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with the care of preventing distempers as with that of curing them. What gives room to think thus, is, that it is said, that the Egyptians used to purge every month, for three days succeflively, with vomits and clysters d.
The Egyptians are said to have first made known and used the oil of sweet almondse. We may also rank in the number of medicines invented by these people, Nepenthe, to which Homer gives such high encomiums. Helen, as he says, had learned the composition from Polydamna, wife of Thonis king of Egypt. This medicine was so ada mirable that it made one forget all ills, and diffipated all weariness,
The qualities of the Nepenthe of Homer have, as appears to me, a great relation to those of opium. We know that the virtue of that medicine is not only to provoke sleep; it has that of making us gay, and of producing even a sort of drunkenness. Thus we see that the Egyptian women who used a great deal of Nepenthe, were looked upon formerly folely to possess the secret of diffipating anger and chagrins. Opium is at this time very much used in the east *; a custom which we ought to regard as a consequence of the attachment which these people have always had for original practices : therefore I am very much inclined to believe, that it is of this sort of medicine that Homer would speak under the name of Nepenthe, and that in his time the Egyptians were perhaps the only people who knew the preparation of it t.
The manner of treating distempers in Egypt did not depend upon the will and choice of the physician. All the precepts concerning medicine were contained in cer. tain sacred books. The physicians were obliged to con.
& Herod. Diod. ubi stipra.
f Odyff. 1. 4. V. 220.& feq. & Diod. l. 1. p. 109.
* The Turks take about a drachm of it when they prepare to march to battle.
+ Yet it must be agreed, that the opinions of the critics are pretty much divided about what Homer would defign by the Nepenthe. We may consult on this subject the disertation of Father Petit, intitled, Homeri Nepenthes, Trajed, 1689.
. form to them exactly. It was not permitted them to
change any thing". If they could not save the diseased by following that method, they were not answerable for the event; but if they rejected it, and the sick person happened to die, they were punished with death i. This fubje&tion of the physicians of Egypt to the custom of the country is farther confirmed to us by Aristotle: he speaks of an ancient law of the Egyptians, by which it was forbid
the physicians to stir the humours, that is to say, to purge = the fick before the fourth day of the distemper, unless they
would do it at their own risk. We may judge after this exposure, if medicine could ever make any progress in Egypt, or he enriched with useful discoveries. The state of the diseased, the symptoms and the daily accidents, were not what determined the physicians to apply the principles of their art. The theory and even the practice being fix. ed, they had less need of judgment than of memory. Tlie Egyptians apparently imagined, that all bodies were conAtituted in the same manner; and, against daily experience, they presumed the distempers were not combined differently,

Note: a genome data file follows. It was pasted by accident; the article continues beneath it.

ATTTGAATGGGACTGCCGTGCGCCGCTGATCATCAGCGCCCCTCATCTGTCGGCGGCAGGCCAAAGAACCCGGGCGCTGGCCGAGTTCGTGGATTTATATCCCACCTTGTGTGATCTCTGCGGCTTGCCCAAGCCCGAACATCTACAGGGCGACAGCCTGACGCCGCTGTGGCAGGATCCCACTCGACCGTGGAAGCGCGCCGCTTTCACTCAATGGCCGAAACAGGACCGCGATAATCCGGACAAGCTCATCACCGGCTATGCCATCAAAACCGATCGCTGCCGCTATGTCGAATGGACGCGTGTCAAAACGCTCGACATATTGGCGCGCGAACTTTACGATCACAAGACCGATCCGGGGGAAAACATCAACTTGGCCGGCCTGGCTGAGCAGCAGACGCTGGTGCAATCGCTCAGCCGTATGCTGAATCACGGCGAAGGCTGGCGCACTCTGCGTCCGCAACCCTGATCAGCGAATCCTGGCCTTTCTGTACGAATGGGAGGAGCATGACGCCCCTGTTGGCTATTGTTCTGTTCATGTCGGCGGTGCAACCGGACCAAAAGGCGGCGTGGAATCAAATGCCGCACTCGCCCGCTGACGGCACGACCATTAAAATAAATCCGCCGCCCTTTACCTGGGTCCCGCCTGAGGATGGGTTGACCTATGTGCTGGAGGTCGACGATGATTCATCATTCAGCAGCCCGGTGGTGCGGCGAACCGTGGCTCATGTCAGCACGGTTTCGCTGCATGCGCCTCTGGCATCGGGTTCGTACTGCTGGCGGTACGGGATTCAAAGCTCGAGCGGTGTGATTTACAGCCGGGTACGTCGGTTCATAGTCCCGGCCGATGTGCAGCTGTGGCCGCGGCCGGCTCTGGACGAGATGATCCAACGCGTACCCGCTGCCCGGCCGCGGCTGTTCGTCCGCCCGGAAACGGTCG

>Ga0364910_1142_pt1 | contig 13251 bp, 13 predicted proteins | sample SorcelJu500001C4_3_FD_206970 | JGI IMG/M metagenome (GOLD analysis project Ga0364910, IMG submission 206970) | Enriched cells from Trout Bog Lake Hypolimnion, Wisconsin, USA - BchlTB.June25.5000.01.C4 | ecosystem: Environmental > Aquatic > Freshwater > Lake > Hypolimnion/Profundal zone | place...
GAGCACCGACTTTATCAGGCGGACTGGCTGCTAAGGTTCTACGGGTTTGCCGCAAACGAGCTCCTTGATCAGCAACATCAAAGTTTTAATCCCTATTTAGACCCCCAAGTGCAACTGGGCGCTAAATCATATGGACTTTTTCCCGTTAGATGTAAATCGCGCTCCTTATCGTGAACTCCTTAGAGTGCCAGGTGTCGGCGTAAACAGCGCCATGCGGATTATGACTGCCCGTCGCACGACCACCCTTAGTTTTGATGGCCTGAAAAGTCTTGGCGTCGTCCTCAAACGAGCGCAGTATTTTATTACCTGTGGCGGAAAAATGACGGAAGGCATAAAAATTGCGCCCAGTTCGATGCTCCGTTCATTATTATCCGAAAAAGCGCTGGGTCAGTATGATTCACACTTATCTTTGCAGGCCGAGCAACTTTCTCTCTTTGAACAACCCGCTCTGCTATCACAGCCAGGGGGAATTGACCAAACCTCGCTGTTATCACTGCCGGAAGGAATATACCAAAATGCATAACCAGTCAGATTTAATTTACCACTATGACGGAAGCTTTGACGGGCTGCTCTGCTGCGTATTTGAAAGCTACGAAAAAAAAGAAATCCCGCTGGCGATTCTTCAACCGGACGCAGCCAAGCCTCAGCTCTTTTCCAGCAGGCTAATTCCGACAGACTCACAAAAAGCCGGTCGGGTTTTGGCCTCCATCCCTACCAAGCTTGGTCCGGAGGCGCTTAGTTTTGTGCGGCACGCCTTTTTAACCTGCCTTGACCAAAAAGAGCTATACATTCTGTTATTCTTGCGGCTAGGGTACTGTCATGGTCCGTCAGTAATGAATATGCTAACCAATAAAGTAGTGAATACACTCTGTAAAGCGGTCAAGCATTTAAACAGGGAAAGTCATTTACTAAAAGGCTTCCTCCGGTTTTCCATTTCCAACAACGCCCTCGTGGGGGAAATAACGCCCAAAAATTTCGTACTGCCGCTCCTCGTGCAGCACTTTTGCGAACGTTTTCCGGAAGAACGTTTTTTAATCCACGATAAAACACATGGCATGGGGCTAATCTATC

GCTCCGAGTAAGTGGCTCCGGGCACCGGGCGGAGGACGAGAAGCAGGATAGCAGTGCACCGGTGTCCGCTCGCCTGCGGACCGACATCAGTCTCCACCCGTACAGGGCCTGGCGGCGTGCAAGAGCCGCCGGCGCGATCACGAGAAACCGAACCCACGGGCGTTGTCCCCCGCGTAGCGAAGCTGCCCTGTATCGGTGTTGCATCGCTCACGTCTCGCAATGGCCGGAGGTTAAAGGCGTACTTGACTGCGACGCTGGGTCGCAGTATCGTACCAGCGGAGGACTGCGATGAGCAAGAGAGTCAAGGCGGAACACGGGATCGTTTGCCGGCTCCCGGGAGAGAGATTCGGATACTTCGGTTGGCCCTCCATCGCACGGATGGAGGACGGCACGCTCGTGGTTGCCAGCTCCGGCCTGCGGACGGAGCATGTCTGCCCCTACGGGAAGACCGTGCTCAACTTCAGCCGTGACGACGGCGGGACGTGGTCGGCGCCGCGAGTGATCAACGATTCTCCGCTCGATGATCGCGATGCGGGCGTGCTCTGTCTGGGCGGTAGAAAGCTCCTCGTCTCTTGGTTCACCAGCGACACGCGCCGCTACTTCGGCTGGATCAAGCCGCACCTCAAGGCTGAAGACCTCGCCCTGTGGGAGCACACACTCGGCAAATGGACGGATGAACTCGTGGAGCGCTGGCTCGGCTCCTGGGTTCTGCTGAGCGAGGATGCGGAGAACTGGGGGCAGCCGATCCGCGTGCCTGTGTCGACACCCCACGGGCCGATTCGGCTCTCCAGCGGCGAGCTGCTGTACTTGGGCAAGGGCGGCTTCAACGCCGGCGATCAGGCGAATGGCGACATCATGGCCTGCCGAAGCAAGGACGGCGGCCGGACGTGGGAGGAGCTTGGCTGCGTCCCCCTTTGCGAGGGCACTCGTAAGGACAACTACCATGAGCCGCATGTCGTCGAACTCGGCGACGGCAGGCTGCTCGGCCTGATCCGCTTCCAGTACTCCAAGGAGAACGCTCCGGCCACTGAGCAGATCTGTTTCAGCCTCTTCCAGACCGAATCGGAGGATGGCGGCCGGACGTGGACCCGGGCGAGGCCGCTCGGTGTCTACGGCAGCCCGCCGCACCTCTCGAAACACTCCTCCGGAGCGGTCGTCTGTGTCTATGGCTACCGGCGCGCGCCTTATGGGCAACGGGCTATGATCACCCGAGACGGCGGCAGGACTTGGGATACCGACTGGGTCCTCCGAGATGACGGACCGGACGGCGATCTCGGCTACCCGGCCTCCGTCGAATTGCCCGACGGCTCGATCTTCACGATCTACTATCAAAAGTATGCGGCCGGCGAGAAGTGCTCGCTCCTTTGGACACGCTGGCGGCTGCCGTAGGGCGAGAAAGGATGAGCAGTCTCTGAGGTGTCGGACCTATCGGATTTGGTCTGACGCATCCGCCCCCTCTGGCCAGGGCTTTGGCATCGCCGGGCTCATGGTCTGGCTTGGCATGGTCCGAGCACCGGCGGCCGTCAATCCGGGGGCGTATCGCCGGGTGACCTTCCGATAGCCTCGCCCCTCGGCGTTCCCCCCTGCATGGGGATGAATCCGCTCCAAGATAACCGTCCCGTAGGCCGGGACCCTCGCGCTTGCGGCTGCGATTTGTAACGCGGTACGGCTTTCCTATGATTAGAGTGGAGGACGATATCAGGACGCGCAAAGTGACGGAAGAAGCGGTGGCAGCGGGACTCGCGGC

Some authors pretend, that, with a view to make their remedies more efficacious, the Egyptian physicians added to the study of their profession that of astrology, and of certain mysterious rites'. They say, that physic in these countries was mixed with many superstitious practices m. This opi.
. nion appears probable enough. We know that these people gave themselves a good deal up to judiciai astrology. Herodotus assures us that there had not been a nation more superstitious than the Egyptians". It thould not then be surprising, that they had believed that the influence of certain planets, and the protection of some tutelary genii contributed much to the curing of distempers. Yet we must agree, that neither in Herodotus, nor in the authors of great antiquity, do we find any thing which authorises us to believe that the Egyptians employed superstitious practices in the manner of treating the fick.
h Diod. l. 1. p. 74.
This was a consequence of the same spirit of attachment that the Egyptians had for every thing that was established anciently. See Plato de leg. 1. 2.
i Diod. l.d. p. 74:
k De repub. 1. 3. c. 15. p. 358. or rather, according to Victorius, p. 265. on this passage of Aristotle, to alter nothing of the lar's established which forbid them to do any thing before the tourth day had palied, this is conformable to the doctrine of Hippocrates.
1 Scholiast, in Prolom. Tetrabibl. 1. 1.
m Conringius de Hermetica medic. 1. 1. C. 12. &c.; Borrichius de ortu & progreffu chemiae, p. 59.; Le Clerc, hift. de la medic. I. 1. c. 5. p. 13. # L. 2. n. 37. 65. 82.
We shall finish what concerns physic in Egypt, by remarking the attention the government paid to every thing that could concern the preservation of the citizens. It cost the Egyptians nothing to be attended when they were at war, or when they travelled in the kingdom. They had physicians paid with the public money, to take care of those who fell fick on these occasions. This fact farther proves to us, that physic was not practised for nothing. It was the same with the Hebrews. Moses ordered, that if two men happened to fight, and one of them was wounded, the aggressor should render to him whom he had struck, what it should cost him for being cured p. This precept was founded, without doubt, on the practice already established, of paying the physicians for the care they took of the fick.